- Respect and follow Council’s policies and procedures, and abide by the law.
- Be accountable and act in the public interest.
- Promote fair and open competition while seeking best value for money.
- Avoid personal conflicts of interest with public duty.
- Respond promptly to reasonable requests for advice and information.
- Not solicit or accept any benefit from a provider for the discharge of official duties.
- Protect confidential information.
- Assess applications objectively, considering all relevant and material factors.
- Use public resources effectively and efficiently.
What Council asks of you
Berrigan Shire Council expects all its representatives, staff and councillors to behave ethically. Council, in return, has similar expectations to its business clients and suppliers and asks the business community to:
- Act ethically, fairly and honestly in all dealings with Council.
- Respect the conditions set out in documents supplied by Council.
- Disclose actual or perceived conflicts of interest as soon as you become aware of the conflict.
- Assist council in identifying, investigating, and eradicating unethical and fraudulent practices.
- Abstain from collusive practices and not act secretly or fraudulently.
- Maintain confidentiality of privileged information.
- Deliver value for money.
- Disclose beneficial interests in contracts wherever possible.
- Provide accurate and reliable advice and information when required.
- Refrain from engaging in any form of collusive practice, including offering Council employees or Councillors any financial or other inducement which may give an impression of unfair advantage.
- Do not discuss Council dealings with the media without Council consent.
There is no absolute definition of “ethical behaviour”. If there is any doubt about the ethics of a proposed action, a sensible test is whether or not you would be happy to see your behaviour published in the local newspaper.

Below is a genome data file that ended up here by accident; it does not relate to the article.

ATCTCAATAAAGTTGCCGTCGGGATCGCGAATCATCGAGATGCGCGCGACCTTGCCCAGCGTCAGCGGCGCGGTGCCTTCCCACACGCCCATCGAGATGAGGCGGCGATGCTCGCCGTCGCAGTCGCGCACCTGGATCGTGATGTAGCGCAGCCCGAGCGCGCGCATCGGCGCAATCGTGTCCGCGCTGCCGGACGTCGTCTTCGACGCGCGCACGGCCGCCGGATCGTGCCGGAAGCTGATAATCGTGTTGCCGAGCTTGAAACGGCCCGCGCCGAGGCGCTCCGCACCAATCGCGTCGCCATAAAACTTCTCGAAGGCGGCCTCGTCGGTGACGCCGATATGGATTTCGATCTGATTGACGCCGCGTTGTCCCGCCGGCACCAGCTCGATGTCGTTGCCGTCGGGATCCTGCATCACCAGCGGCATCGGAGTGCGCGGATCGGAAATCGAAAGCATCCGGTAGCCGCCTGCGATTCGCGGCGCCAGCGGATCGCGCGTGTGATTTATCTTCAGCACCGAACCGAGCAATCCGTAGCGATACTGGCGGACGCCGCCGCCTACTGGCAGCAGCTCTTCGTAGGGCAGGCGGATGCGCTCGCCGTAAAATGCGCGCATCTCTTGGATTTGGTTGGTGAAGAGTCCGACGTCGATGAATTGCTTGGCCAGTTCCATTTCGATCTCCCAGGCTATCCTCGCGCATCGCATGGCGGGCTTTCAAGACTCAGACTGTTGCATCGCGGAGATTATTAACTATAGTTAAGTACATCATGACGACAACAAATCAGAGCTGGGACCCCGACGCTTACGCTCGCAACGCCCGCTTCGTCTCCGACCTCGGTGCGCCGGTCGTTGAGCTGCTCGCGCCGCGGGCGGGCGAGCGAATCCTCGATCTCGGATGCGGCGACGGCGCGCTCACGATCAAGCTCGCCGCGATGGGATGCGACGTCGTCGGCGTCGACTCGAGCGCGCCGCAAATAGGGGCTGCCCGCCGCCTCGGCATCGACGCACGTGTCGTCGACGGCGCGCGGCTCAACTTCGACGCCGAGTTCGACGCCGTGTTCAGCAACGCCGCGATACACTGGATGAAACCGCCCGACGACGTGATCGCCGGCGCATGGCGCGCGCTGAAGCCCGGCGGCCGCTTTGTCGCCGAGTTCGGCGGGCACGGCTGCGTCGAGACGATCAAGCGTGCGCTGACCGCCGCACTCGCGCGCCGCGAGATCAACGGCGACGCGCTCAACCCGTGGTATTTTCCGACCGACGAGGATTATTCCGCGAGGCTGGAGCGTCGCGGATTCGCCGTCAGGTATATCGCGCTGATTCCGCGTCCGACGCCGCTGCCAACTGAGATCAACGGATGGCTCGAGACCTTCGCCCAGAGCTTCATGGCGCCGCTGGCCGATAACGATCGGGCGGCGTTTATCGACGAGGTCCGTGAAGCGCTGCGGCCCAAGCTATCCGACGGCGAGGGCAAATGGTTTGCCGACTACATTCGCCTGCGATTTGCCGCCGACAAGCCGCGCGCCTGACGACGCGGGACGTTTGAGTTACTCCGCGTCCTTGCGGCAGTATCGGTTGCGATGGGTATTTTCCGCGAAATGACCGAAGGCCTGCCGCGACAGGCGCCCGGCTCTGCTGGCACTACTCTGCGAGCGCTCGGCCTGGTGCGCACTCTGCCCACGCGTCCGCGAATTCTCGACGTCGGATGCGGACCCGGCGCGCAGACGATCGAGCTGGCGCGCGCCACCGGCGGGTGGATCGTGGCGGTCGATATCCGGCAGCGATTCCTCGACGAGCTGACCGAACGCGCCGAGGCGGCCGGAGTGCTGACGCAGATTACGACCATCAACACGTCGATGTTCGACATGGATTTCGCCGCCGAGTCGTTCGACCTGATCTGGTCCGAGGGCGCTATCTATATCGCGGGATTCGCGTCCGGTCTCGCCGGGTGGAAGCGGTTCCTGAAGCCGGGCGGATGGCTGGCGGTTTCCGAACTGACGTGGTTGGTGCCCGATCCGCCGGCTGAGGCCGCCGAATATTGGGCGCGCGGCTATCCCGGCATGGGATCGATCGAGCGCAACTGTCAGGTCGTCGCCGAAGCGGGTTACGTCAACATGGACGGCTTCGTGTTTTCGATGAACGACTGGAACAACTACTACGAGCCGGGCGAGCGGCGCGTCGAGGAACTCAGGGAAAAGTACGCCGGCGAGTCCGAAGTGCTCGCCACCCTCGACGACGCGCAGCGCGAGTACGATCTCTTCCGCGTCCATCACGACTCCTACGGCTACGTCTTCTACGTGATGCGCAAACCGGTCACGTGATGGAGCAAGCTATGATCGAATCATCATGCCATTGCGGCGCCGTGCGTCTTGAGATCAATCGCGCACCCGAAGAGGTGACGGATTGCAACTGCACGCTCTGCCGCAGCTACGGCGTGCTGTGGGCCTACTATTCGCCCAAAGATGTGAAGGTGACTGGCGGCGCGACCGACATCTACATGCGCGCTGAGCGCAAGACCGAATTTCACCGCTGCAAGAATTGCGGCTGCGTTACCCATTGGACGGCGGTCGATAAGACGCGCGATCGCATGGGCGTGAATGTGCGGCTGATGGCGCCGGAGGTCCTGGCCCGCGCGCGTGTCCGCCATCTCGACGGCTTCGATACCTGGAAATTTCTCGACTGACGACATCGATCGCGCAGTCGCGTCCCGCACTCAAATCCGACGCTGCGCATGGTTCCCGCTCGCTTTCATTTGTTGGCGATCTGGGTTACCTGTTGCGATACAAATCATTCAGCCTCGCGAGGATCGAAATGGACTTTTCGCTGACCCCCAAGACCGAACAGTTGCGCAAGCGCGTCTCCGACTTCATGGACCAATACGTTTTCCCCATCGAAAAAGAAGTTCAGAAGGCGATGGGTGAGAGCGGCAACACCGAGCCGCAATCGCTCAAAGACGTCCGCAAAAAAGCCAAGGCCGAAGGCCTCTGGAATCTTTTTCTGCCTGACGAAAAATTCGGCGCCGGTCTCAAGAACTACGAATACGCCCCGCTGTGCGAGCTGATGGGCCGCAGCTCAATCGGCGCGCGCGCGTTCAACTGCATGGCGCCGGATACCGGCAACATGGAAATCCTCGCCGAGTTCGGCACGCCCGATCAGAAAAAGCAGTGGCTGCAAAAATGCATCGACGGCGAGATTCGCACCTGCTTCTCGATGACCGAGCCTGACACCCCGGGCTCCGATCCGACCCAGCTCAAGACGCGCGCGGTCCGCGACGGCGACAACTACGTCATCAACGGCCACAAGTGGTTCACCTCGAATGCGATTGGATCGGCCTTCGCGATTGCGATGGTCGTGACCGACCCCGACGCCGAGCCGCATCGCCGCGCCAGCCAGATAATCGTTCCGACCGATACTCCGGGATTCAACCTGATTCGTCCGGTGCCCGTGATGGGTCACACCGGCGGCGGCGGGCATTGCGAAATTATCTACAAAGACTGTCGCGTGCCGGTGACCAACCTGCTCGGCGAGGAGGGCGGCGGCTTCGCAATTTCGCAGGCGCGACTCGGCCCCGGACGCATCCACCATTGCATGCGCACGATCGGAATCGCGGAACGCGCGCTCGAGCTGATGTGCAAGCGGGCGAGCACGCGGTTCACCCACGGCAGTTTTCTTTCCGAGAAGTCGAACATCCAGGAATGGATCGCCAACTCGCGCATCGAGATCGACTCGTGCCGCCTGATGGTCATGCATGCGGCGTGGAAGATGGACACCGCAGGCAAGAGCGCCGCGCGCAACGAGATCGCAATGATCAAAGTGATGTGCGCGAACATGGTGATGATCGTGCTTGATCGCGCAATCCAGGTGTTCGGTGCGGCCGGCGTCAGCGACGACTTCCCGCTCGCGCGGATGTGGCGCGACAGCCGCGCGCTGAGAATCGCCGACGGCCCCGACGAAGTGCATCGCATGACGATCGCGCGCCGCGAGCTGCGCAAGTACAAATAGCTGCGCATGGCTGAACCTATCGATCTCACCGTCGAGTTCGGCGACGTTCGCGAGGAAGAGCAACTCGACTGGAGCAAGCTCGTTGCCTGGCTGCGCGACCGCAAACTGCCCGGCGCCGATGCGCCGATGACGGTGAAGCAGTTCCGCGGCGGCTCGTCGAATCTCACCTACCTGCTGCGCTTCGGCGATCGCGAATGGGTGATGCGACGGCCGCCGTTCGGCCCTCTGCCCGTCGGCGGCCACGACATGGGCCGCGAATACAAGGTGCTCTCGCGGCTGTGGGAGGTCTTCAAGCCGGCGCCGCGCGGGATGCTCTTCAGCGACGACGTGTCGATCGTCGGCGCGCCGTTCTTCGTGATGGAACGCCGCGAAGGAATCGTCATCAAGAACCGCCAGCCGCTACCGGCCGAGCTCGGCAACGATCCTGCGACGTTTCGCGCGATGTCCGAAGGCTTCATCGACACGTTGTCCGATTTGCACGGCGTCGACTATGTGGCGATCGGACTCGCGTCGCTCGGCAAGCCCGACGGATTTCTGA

Why is compliance important?
By complying with council’s statement of business ethics, you will be able to advance your business objectives and interests in a fair and ethical manner. As all suppliers of goods and services to Council are required to comply with this statement, compliance will not disadvantage you in any way.
Non compliance with the requirements of this statement resulting in demonstrated corrupt or unethical conduct could lead to:
- Termination of contracts
- Loss of future work
- Loss of reputation
- Investigation for corruption
- Matters being referred for criminal investigation
- Disqualification of tender
Some Practical Guidelines
Benefits and gifts
When doing business with the Council there is no need for gifts or incentives. A job well done can be recognized by letter to the Mayor or General Manager.
Council only permits the acceptance of gifts and benefits if they are of a nominal or token value and do not create a sense of obligation. All gifts or offers of gifts, whether token or non-token in nature, will be reported to the staff member’s supervisor, General Manager or Mayor and recorded in Council’s Gifts Register.
- Benefits and Gifts: may not be accepted if there is a conflict of interest or it compromises Council business relationships. Gifts offered by tenderers and contractors will not be accepted.
- Hospitality: greater than what can be offered in return should not be accepted.
- Travel and Accommodation: offers should be made through the Mayor or General Manager.
Conflicts of Interest
Council officials are required to disclose any potential conflicts of interest, and Council expects that its business partners, contractors and suppliers will do the same.
A conflict of interest exists when you could be influenced, or a reasonable person would perceive that you could be influenced by a personal interest. This could be because of the reasonable likelihood or expectation of appreciable financial gain or loss to you or another person with whom you are associated (including spouses, family members, friends and employers). It may also be due to a non-pecuniary interest – or one that is created by a friendship, membership of an association, society or trade union, or involvement or interest in an activity.